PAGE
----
John Miller Nicholson (1840 - 1913)

John Miller Nicholson was the son of William Nicholson, a Douglas house painter. Educated at Douglas Grammar School, his natural artistic ability was recognised at an early age.

Nicholson spent many years copying pictures, photographs and designs as a method for improving his art, producing as a result vast quantities of pencil sketches of Douglas. By the 1870s his labours were rewarded when his work was exhibited in London at the Royal Academy. He also at this time came to the attention of John Ruskin, a leading champion of the Arts and Crafts movement. On Ruskin’s advice Nicholson travelled to Italy in 1882, bringing about a development in his style.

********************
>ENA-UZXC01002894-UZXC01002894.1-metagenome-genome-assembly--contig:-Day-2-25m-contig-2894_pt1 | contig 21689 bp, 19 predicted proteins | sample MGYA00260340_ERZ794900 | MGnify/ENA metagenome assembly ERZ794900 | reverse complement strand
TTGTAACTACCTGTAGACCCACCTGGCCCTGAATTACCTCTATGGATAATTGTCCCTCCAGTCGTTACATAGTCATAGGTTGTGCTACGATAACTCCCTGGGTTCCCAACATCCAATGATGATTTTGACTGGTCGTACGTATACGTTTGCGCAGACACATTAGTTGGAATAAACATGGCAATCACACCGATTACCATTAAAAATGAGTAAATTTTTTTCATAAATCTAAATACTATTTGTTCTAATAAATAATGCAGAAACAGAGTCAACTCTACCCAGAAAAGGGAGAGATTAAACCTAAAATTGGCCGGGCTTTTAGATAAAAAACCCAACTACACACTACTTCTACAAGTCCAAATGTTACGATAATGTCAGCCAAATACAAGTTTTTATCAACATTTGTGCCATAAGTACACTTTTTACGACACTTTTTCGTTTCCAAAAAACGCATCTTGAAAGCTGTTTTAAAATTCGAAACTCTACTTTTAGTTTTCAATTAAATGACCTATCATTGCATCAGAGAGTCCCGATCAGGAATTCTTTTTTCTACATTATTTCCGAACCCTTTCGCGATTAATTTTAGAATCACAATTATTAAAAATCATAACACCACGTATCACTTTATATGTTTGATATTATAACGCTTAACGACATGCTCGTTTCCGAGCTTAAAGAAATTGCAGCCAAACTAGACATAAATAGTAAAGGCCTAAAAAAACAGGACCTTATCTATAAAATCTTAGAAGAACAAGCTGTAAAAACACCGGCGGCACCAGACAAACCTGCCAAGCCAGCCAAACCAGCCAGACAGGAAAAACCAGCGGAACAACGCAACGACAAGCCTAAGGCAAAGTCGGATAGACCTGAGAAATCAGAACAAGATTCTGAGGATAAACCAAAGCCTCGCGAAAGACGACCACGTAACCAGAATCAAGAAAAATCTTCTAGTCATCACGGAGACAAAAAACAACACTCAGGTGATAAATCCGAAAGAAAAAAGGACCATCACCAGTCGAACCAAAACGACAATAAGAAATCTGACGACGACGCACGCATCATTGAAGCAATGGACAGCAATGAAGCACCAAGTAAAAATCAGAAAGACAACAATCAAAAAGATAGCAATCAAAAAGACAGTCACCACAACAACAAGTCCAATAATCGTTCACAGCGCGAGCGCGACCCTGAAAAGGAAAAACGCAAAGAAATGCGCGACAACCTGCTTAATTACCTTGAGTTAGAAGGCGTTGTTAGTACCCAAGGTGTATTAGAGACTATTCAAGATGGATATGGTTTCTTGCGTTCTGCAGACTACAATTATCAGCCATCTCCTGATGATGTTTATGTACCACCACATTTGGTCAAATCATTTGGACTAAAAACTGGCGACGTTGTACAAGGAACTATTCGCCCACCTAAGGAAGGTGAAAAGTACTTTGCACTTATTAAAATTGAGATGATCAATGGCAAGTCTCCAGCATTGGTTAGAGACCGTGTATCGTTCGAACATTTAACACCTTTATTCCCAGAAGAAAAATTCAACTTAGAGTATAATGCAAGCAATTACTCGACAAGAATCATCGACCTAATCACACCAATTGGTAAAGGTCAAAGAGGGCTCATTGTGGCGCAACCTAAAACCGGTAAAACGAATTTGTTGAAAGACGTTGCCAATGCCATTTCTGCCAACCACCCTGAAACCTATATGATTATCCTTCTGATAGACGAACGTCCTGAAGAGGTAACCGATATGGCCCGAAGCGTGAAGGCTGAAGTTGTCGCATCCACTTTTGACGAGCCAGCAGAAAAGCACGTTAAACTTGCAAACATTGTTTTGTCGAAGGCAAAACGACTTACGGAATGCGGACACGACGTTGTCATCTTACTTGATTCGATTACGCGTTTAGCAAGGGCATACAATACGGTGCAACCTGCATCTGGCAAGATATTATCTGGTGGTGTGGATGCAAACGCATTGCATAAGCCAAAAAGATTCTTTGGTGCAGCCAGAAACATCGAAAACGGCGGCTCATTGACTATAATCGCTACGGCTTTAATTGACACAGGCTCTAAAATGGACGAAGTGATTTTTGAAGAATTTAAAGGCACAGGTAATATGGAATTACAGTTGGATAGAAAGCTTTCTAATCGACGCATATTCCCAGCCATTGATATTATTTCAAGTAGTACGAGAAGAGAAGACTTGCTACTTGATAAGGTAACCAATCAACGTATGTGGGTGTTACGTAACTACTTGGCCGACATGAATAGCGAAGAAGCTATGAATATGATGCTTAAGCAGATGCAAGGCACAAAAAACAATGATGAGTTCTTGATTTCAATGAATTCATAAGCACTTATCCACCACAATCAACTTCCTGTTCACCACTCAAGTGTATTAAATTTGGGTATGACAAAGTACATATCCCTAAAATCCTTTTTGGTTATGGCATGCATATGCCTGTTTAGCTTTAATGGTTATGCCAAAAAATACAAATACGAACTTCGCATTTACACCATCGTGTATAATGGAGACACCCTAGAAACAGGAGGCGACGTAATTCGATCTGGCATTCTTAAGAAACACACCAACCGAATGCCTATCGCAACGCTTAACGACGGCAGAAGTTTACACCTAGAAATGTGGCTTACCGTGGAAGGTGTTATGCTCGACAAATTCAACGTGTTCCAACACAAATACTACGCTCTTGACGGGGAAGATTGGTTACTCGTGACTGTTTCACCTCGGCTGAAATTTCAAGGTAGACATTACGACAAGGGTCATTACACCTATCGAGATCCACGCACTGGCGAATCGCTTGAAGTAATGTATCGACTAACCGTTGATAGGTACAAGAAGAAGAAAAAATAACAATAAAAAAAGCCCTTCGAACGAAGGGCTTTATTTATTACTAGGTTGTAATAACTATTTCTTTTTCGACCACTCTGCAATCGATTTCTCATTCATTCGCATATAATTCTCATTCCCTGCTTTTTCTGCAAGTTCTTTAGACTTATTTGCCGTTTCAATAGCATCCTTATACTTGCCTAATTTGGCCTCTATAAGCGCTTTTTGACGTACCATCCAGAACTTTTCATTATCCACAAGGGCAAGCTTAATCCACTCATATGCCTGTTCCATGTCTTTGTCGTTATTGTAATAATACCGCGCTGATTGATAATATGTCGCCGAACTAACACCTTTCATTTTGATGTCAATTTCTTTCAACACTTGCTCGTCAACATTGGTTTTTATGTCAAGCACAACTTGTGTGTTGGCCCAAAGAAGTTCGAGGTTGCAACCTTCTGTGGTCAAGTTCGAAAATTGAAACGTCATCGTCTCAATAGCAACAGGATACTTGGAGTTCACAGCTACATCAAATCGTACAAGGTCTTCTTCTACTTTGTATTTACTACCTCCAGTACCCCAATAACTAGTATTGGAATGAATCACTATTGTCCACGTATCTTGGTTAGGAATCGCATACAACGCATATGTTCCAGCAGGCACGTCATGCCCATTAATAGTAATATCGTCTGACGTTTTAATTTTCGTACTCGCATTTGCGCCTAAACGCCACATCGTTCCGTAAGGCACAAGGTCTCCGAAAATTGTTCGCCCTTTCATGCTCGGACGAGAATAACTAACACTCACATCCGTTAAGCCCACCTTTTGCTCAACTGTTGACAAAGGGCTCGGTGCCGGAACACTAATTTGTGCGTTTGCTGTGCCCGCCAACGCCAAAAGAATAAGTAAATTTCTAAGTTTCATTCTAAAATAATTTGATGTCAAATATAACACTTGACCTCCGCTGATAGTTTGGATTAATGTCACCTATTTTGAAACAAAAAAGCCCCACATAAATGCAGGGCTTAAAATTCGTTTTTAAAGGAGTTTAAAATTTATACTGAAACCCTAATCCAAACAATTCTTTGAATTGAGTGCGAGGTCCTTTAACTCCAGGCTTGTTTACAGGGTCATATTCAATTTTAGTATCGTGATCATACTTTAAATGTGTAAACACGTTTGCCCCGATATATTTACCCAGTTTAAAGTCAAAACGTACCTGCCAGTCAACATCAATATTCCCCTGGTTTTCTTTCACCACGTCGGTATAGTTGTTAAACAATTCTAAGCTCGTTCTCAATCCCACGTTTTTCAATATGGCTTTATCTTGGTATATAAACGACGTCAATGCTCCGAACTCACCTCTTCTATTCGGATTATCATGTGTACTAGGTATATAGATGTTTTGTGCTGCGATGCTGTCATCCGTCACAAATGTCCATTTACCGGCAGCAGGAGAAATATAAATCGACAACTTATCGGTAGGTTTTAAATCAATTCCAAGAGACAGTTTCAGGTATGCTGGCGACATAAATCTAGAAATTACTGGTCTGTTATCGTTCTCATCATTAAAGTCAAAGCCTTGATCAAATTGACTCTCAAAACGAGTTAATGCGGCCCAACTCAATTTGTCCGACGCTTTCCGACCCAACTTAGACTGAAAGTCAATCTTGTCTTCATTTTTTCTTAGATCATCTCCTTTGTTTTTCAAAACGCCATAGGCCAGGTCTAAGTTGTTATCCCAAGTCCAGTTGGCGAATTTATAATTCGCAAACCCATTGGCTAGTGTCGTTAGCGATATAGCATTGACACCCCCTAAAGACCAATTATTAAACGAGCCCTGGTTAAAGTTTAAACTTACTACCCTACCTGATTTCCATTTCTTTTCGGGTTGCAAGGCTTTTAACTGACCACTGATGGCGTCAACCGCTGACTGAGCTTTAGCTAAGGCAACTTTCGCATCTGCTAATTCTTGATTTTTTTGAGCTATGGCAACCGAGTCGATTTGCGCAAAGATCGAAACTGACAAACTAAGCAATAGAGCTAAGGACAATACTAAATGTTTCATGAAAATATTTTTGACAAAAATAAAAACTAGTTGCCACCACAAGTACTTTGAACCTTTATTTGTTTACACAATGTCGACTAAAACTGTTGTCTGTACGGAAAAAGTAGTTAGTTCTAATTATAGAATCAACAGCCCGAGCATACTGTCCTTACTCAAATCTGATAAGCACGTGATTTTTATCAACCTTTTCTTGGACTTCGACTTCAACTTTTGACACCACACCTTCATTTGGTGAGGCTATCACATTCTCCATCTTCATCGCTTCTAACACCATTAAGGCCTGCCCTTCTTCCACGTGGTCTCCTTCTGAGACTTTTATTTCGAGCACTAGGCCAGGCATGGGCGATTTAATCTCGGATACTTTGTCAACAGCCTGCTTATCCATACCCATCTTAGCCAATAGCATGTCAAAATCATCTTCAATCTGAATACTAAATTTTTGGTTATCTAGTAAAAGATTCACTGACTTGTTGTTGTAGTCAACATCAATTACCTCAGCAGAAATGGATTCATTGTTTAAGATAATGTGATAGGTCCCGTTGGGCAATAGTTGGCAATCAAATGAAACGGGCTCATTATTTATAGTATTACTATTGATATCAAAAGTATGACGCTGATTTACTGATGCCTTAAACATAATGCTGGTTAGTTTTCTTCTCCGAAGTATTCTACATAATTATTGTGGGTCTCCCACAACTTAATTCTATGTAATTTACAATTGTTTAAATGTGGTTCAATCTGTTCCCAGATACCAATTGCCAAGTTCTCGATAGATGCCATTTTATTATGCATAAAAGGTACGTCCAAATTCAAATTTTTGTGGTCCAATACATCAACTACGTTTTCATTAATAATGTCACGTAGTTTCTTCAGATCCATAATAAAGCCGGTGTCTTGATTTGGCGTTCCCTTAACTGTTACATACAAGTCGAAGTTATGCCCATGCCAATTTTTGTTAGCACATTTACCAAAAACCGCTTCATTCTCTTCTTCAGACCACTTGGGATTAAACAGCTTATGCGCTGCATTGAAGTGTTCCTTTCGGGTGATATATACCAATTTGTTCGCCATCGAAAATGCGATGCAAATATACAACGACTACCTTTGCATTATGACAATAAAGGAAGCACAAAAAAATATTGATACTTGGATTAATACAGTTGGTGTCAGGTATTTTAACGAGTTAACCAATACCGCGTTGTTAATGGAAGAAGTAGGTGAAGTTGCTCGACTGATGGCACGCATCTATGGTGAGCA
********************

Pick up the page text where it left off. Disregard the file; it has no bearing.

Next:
Nicholson worked for the family firm of decorators, played the piccolo for a theatre orchestra and even painted theatrical scenery. His artwork included paintings, drawings, illuminated addresses and the murals of St Thomas’s Church, Douglas.

Nicholson’s early work is defined by its attention to fine detail. He produced pencil sketches filled with copious marginal notes which provided the basis and inspiration for later paintings. His visit to Italy led to his style becoming less detailed and more concerned with colour, light, shade, composition and atmosphere.